Losing to Tommy Haas wasn’t in the plans. Roger Federer, rebounding from his decisive 0-3 defeat to Novak Djokovic in Paris at the French Open should have won the Halle tournament, or at least he thought he should. It didn’t work out, and Roger Federer heads into Wimbledon a little less confident than he expect to.
After all, he’s not the top favorite for the tournament or the second. Despite his record on the London Grass, winning the title six times and reaching another final, Federer is 31 in two months. He doesn’t get injured, but it’s clearly harder and harder for him in five set matches against elite competition. He also hasn’t won the tournament since 2009, losing the quarter finals on his last two visits to the tournament.
Last year was a big warning sign the Federer seemed to overcome. Losing to Tsonga after leading by two sets, the first time something like that ever happened to him, returned against in the US Open Semi Final. But Federer rebounded during hard courts season, in 2011 and in 2012, with a Semi Final loss to Rafael Nadal in Australia in between. Despite his belief in himself and his ability to still add Grand Slam titles, it’s been more than two years since his last major triumph.
It’s about Federer convincing everyone he still has a Grand Slam title run left in him. I’m pretty sure he believes he does. Only Pete Sampras has more titles at Wimbledon (7) than him. But the two problems that both Nadal and Djokovic pose, two players he’s lost to on their last meetings in a best of five match, might be too much for him to solve.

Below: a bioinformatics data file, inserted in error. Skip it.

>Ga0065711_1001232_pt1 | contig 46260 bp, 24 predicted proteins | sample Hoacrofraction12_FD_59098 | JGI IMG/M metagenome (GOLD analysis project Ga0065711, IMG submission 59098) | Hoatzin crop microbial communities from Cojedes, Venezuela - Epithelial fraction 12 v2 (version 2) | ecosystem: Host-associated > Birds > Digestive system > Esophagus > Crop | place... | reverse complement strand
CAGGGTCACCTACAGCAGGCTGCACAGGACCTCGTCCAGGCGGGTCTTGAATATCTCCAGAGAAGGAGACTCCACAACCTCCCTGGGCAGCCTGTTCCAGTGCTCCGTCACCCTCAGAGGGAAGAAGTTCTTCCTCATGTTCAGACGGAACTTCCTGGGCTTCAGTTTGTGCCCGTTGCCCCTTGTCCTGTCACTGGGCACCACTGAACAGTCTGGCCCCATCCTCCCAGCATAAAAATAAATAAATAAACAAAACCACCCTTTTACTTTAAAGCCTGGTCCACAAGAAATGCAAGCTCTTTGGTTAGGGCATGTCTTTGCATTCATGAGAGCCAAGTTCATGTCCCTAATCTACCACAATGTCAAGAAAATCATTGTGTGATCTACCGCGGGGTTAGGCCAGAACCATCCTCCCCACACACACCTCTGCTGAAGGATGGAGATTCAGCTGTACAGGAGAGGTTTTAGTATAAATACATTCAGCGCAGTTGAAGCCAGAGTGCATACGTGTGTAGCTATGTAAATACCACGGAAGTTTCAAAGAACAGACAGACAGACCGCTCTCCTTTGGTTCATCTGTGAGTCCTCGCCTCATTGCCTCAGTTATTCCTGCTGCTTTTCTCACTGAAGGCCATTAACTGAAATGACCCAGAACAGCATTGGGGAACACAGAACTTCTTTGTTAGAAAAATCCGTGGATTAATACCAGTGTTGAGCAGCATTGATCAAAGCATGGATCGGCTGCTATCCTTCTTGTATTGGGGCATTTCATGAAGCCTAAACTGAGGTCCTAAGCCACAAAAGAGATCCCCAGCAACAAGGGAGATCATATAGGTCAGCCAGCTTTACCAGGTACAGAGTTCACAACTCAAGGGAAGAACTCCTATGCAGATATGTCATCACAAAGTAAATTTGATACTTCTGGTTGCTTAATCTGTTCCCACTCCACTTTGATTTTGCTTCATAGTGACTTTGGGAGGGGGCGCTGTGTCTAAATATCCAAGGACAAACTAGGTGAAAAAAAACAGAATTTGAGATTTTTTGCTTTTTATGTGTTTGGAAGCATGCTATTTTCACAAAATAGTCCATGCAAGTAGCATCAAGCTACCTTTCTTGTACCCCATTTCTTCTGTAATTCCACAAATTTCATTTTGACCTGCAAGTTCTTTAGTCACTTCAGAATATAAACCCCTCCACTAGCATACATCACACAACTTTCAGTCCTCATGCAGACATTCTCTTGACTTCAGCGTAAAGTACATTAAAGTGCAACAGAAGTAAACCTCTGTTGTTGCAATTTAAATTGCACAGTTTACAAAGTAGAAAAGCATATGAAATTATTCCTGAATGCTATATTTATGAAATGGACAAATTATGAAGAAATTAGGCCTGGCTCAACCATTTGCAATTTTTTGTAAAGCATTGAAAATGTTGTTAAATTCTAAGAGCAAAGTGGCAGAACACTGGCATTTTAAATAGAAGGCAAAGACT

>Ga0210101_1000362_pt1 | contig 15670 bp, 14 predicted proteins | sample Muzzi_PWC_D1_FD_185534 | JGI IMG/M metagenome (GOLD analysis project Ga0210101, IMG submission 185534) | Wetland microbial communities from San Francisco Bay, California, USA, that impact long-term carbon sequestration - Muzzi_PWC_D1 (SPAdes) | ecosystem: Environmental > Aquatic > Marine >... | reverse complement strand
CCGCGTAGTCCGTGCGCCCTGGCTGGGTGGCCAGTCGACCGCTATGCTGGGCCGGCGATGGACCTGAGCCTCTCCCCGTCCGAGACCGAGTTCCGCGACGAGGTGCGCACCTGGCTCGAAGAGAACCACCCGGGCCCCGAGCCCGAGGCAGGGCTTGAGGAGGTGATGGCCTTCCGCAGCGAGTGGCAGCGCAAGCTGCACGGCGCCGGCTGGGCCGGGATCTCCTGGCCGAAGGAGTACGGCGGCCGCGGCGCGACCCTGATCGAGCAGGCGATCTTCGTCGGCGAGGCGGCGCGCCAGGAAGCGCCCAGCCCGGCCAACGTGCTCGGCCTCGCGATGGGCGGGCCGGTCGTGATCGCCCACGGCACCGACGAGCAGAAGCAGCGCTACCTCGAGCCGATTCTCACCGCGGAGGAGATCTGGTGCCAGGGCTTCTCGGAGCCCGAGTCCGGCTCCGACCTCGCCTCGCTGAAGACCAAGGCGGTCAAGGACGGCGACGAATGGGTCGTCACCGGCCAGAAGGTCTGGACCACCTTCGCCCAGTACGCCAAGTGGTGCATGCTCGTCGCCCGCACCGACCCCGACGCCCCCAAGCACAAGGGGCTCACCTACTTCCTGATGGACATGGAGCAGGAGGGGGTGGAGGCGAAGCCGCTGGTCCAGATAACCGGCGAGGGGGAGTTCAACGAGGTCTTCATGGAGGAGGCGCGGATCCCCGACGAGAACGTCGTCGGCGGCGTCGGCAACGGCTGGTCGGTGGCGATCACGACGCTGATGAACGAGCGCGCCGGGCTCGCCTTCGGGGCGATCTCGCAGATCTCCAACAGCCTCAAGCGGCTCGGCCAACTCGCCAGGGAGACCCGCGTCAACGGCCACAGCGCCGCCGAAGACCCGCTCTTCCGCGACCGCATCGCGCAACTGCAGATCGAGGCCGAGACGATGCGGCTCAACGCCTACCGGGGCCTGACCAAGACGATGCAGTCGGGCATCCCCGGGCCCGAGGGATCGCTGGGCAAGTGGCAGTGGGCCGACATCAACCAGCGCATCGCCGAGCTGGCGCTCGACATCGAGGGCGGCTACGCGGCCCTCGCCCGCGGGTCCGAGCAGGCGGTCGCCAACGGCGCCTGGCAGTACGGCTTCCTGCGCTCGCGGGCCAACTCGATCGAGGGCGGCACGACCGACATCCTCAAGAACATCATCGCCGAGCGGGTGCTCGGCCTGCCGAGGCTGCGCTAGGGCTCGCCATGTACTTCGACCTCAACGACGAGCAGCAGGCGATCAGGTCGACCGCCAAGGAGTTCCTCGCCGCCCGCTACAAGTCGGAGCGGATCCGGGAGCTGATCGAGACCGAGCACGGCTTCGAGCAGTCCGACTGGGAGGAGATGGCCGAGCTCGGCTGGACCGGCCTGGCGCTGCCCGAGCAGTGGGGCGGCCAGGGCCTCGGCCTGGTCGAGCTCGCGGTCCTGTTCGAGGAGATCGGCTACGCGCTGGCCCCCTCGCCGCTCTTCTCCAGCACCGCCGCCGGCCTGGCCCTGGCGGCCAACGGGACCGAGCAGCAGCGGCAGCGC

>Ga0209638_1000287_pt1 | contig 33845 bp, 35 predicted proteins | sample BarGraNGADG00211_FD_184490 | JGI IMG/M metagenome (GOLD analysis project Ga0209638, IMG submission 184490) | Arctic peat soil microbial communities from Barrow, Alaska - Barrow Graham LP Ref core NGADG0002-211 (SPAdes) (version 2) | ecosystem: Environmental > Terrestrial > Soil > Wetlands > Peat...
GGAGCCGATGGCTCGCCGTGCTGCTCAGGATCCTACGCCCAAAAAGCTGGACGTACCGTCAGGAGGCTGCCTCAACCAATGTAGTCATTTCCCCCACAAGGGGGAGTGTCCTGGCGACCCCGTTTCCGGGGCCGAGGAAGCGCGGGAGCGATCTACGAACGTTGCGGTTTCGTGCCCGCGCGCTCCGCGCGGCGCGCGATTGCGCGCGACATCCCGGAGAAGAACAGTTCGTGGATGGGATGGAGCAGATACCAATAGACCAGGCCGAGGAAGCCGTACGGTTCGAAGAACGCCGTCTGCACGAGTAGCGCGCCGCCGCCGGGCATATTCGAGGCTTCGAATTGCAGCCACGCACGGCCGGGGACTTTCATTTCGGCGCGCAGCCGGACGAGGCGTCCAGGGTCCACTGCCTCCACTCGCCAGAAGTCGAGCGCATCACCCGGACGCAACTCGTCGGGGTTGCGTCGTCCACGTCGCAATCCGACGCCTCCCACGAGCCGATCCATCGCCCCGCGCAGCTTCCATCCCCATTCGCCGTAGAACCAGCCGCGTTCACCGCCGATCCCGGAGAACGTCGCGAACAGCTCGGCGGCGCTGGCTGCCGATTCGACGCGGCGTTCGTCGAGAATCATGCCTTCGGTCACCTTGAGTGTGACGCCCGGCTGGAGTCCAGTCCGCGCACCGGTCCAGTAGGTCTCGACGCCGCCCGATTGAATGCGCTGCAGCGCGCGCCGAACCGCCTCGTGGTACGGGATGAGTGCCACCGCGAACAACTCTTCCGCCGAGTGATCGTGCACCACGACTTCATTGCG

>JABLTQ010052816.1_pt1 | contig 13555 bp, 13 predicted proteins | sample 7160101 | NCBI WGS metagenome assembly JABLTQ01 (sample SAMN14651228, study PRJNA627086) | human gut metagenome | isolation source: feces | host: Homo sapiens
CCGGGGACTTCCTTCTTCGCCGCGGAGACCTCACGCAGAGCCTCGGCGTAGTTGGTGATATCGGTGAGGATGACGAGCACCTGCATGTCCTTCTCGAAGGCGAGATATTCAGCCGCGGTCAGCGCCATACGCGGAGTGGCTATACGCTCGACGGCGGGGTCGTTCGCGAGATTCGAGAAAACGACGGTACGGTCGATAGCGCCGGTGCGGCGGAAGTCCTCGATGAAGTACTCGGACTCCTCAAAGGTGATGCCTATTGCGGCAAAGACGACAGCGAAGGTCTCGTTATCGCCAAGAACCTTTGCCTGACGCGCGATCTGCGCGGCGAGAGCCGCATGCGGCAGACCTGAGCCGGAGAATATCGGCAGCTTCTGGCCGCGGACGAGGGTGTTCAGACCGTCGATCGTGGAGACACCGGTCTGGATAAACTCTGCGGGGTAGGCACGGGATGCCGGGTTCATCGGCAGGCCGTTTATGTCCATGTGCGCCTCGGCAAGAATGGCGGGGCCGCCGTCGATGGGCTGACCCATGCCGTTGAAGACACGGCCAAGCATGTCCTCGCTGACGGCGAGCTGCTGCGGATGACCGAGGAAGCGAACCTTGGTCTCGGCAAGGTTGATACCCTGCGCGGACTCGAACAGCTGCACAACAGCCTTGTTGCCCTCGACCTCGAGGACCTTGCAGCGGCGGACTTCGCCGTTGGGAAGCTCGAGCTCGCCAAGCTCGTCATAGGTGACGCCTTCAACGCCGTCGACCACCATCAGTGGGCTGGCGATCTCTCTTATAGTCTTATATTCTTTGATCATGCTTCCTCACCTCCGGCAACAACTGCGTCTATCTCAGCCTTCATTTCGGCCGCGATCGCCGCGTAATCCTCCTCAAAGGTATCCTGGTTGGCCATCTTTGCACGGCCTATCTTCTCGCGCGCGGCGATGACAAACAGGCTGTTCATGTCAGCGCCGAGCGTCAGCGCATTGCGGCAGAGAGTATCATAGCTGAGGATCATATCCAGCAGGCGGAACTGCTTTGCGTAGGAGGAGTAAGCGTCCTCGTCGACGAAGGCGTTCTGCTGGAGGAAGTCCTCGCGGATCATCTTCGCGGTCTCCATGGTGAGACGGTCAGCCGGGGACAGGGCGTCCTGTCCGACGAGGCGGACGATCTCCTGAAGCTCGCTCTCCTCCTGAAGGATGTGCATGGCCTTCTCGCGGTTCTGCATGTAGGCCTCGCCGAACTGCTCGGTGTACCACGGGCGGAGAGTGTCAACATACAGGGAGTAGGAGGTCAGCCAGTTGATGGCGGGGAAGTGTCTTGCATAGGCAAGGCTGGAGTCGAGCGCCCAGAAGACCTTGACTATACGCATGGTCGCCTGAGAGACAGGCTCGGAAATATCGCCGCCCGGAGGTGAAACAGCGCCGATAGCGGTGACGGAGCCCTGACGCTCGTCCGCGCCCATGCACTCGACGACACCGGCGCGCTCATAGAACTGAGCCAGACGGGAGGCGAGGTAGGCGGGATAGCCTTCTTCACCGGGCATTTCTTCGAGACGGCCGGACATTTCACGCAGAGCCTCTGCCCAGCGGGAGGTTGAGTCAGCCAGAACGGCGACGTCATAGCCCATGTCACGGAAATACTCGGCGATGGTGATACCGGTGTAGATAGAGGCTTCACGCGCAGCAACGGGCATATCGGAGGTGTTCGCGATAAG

Because as slick and brilliant to watch his shot making might be, even at Wimbledon it might not be enough against two players who simply have more in reserves than he does. Federer always experiences a drop in form during a Grand Slam match, but it looks like only Djokovic and Nadal are good enough to capitalize on those declines and seize the match by the jugular whenever these opportunities present themselves.
In short, for Federer to win another Grand Slam, even on grass, at Wimbledon, he needs two nearly perfect matches in the bullet chamber. He barely made it past Juan Martin del Potro in Paris, only making it through thanks to Del Potro’s injury and fatigue getting the best of him. That won’t happen to him against Nadal and Djokovic on the way to the Wimbledon title.
His place as the greatest of all time is safe, for now, but with the top two players in the world playing so dominantly, being the only ones who can actually stop the other on his way to another title, chances are Federer will be left looking from the outside as two duel it out in another Grand Slam Final.